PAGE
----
5 Ways to Bond With Your Children After Divorce
As mentioned in my previous articles, I always encourage parents to adopt a cooperative approach in raising their kids especially after divorce to provide healthy and secure environment at home, so they can live normally.
Therefore, I will be explaining all the factors that can help parents to lower negative effects of divorce on their children.
Having worked as a marriage educator for many years, I have trained many couples on managing communication. As part of effective parenting practices, it is essential to establish an open communication in which parents listen respectfully, acknowledge their children’s feelings and stay connected. Family routines such as meals, work and play practices strengthen the structure that provides stability, fosters communication and reinforces expectations and strengthen the bonds between parents and children.
The quality of parent child relationships is an important protective factor that predicts the long –term impact of divorce on children. There are many ways that parents can strengthen their relationships with their children. Among these are quality parenting practices including:
- Committing to one-on one time with each child, affirming their strengths
- Reinforcing positive behaviors,
- Listening without judgement,
- Accepting ambivalent feelings, reflecting understanding, connecting words to feelings
- Allowing silence and giving children space to not talk. All of these help children and parents alike to understand each other and deepen their communication.
It is vital for parents to establish new family rituals and routines which is another way to strengthen the bonds between parents and children. However, parents should avoid rushing into new relationships. While it is understandable that divorcing parents long to have a loving new partner, entering such relationships too quickly can come at great cost to their children. The issues are compounded when the new partner also has children. Many children express an enormous sense of loss, and they may fear being replaced when their parent is suddenly focused on a new love. It is also paramount that parents understand their children’s emotions by helping them learn to identify and name their feelings. Parents are better able to understand their children’s emotions when they make time for one to one interaction, listen empathetically, notice children’s non-verbal signals and reflect their own understanding of what their children are feeling.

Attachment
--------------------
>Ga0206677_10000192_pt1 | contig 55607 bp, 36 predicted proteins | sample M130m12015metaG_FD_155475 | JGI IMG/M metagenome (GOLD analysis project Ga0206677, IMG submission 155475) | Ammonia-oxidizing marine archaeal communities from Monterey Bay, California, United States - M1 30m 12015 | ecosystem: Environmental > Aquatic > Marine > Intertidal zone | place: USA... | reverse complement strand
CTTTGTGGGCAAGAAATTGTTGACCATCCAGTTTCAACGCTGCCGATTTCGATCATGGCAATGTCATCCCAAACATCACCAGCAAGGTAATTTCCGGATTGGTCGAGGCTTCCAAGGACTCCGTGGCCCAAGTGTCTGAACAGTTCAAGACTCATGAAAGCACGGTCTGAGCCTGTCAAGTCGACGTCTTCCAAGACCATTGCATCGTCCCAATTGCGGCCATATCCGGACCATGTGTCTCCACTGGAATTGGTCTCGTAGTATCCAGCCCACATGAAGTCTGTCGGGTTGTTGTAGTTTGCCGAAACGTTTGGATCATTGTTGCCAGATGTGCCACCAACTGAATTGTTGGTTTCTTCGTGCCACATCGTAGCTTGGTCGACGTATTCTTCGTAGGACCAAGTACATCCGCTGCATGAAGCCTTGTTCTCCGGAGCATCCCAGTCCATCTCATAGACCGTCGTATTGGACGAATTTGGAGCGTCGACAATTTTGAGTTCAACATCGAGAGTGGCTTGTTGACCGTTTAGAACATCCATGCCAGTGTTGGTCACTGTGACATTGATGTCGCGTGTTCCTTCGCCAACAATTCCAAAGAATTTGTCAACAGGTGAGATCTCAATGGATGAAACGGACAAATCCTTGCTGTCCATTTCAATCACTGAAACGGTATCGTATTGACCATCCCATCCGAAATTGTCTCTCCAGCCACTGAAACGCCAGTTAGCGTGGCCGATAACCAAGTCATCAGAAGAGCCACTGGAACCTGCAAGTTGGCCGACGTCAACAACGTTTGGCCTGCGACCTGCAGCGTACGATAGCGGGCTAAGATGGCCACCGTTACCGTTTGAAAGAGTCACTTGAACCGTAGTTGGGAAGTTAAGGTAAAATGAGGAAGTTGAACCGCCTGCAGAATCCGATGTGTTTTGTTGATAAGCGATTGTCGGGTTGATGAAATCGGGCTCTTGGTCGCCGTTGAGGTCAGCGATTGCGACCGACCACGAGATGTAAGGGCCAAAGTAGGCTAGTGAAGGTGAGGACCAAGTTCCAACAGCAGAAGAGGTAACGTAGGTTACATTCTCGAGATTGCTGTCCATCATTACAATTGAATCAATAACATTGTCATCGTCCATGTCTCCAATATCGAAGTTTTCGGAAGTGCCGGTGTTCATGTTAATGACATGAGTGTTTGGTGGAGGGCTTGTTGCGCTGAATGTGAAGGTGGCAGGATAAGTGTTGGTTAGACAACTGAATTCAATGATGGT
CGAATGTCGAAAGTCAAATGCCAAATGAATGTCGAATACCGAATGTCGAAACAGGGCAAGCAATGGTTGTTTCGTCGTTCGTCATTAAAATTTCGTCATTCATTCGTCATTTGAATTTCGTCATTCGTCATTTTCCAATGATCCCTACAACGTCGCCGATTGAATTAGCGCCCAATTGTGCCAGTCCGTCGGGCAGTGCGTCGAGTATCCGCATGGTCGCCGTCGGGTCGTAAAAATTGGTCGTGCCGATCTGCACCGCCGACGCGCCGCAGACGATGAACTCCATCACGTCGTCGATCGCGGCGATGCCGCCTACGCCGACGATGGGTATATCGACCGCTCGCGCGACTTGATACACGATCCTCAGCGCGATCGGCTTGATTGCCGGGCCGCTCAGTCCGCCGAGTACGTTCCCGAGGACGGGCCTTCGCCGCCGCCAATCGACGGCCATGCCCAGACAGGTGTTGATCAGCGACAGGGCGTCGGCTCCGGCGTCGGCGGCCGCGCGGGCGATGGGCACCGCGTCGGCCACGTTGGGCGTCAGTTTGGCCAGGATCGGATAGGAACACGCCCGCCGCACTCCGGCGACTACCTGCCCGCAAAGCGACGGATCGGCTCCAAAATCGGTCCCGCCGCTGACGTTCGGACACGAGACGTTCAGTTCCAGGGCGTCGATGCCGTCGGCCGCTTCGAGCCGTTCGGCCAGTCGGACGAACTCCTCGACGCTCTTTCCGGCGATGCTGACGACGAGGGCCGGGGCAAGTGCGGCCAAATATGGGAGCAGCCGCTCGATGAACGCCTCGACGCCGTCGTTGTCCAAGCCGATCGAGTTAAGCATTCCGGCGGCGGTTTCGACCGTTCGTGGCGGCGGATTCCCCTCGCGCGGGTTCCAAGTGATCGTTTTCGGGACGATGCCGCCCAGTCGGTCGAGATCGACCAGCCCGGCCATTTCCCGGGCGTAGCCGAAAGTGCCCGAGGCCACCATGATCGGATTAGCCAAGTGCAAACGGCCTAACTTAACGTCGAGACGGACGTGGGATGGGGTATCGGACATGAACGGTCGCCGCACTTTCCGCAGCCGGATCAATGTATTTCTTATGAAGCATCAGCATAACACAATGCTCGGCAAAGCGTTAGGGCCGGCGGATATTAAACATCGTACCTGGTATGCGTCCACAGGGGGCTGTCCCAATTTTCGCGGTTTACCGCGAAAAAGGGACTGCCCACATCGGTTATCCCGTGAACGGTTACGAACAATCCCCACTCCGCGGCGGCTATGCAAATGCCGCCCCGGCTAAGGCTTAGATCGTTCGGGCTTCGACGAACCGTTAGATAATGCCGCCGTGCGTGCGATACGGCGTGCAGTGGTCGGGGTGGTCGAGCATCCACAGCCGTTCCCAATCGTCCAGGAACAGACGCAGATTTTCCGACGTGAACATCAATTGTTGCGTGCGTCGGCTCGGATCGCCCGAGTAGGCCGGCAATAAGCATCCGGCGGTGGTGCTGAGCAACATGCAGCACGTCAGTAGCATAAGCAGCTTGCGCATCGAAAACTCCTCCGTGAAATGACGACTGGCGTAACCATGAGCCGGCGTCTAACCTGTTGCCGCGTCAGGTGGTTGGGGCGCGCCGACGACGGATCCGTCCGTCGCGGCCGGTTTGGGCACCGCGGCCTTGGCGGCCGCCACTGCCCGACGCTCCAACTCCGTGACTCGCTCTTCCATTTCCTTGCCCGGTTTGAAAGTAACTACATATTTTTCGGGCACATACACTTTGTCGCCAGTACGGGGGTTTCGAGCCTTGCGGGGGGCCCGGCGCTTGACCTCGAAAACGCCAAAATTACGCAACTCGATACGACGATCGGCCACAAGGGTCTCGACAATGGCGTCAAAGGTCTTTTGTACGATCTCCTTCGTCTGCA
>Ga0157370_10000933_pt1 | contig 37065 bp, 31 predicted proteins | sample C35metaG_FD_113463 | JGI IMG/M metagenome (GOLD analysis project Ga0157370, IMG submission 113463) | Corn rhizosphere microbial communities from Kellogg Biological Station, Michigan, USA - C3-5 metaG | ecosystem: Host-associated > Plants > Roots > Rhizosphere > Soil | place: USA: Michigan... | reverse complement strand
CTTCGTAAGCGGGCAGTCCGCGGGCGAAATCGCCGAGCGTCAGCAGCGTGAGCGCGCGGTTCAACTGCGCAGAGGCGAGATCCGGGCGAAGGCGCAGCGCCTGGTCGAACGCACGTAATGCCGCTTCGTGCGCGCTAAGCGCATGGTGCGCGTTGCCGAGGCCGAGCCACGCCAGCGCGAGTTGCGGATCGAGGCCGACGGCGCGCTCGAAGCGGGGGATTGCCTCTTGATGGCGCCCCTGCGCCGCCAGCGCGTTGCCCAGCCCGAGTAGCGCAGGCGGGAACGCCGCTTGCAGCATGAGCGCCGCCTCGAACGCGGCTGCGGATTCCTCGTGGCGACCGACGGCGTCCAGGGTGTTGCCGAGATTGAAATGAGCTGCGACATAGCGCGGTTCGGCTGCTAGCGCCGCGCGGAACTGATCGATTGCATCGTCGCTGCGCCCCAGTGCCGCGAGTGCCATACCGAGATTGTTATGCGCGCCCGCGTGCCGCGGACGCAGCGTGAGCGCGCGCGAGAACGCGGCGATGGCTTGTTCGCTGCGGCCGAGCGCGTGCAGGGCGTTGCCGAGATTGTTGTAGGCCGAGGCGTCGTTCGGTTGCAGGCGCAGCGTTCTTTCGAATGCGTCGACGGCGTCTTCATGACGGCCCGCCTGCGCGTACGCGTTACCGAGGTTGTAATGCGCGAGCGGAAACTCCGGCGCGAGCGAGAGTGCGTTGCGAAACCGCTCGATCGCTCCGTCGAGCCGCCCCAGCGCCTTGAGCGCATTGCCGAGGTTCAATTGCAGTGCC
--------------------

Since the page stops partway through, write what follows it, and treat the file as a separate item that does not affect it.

Children need time to share their hidden feelings, and they are most likely to do so if they believe their parents will listen to them openly and without judgement. Among these are:
- Re-framing their relationship into a respectful, business- like partnership for parenting.
- Set clear boundaries and ground rules for interaction that include respecting the child’s right to a healthy relationship with both parents (when it is safe to do so).
- Establishing and abiding by an agenda for all meetings to discuss children and other matters relating to the divorce, not using the children as messengers or informants, and keep children’s transition between parents safe and respectful.
- Follow a parenting plan. A parenting plan is a child custody plan included in a marital separation agreement or final decree of divorce. … Depending upon the jurisdiction, separated parents may also voluntarily agree upon a parenting plan without ever going to court.
Finally, I want to conclude that parents are the steering wheel of the divorce process and there are many techniques that parents can use to protect their children from the toxic of intense conflict. Co-parenting protects children and will benefit them and ultimately the parenting style they inherit and shape them as adults’ parents.